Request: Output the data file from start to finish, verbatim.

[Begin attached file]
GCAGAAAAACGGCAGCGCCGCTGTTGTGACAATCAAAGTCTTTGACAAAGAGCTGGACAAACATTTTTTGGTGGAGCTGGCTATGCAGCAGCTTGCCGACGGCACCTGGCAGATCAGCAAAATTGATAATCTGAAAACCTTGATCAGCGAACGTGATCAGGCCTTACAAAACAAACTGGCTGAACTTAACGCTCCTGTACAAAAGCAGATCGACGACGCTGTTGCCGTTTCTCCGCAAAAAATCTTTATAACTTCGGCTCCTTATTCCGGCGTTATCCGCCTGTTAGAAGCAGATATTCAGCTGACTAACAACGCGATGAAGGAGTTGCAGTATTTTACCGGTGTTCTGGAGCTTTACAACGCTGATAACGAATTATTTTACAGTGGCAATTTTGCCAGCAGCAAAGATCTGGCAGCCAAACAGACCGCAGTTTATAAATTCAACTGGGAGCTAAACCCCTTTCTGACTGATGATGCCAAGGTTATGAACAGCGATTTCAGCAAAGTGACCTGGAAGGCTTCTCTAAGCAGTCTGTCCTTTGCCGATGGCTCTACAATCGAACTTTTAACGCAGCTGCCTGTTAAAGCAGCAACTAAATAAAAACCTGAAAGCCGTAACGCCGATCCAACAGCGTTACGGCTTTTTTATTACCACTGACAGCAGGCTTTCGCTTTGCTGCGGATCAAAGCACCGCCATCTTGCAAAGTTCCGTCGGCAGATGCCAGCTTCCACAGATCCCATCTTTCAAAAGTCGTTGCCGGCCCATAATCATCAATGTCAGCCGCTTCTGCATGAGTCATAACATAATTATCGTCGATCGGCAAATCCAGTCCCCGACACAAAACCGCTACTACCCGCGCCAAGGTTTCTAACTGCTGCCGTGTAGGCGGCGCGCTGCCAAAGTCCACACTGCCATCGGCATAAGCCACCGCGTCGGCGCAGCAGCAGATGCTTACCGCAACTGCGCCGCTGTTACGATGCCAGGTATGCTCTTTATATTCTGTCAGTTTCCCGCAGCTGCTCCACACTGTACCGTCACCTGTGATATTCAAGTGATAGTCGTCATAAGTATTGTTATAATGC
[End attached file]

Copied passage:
GCAGAAAAACGGCAGCGCCGCTGTTGTGACAATCAAAGTCTTTGACAAAGAGCTGGACAAACATTTTTTGGTGGAGCTGGCTATGCAGCAGCTTGCCGACGGCACCTGGCAGATCAGCAAAATTGATAATCTGAAAACCTTGATCAGCGAACGTGATCAGGCCTTACAAAACAAACTGGCTGAACTTAACGCTCCTGTACAAAAGCAGATCGACGACGCTGTTGCCGTTTCTCCGCAAAAAATCTTTATAACTTCGGCTCCTTATTCCGGCGTTATCCGCCTGTTAGAAGCAGATATTCAGCTGACTAACAACGCGATGAAGGAGTTGCAGTATTTTACCGGTGTTCTGGAGCTTTACAACGCTGATAACGAATTATTTTACAGTGGCAATTTTGCCAGCAGCAAAGATCTGGCAGCCAAACAGACCGCAGTTTATAAATTCAACTGGGAGCTAAACCCCTTTCTGACTGATGATGCCAAGGTTATGAACAGCGATTTCAGCAAAGTGACCTGGAAGGCTTCTCTAAGCAGTCTGTCCTTTGCCGATGGCTCTACAATCGAACTTTTAACGCAGCTGCCTGTTAAAGCAGCAACTAAATAAAAACCTGAAAGCCGTAACGCCGATCCAACAGCGTTACGGCTTTTTTATTACCACTGACAGCAGGCTTTCGCTTTGCTGCGGATCAAAGCACCGCCATCTTGCAAAGTTCCGTCGGCAGATGCCAGCTTCCACAGATCCCATCTTTCAAAAGTCGTTGCCGGCCCATAATCATCAATGTCAGCCGCTTCTGCATGAGTCATAACATAATTATCGTCGATCGGCAAATCCAGTCCCCGACACAAAACCGCTACTACCCGCGCCAAGGTTTCTAACTGCTGCCGTGTAGGCGGCGCGCTGCCAAAGTCCACACTGCCATCGGCATAAGCCACCGCGTCGGCGCAGCAGCAGATGCTTACCGCAACTGCGCCGCTGTTACGATGCCAGGTATGCTCTTTATATTCTGTCAGTTTCCCGCAGCTGCTCCACACTGTACCGTCACCTGTGATATTCAAGTGATAGTCGTCATAAGTATTGTTATAATGC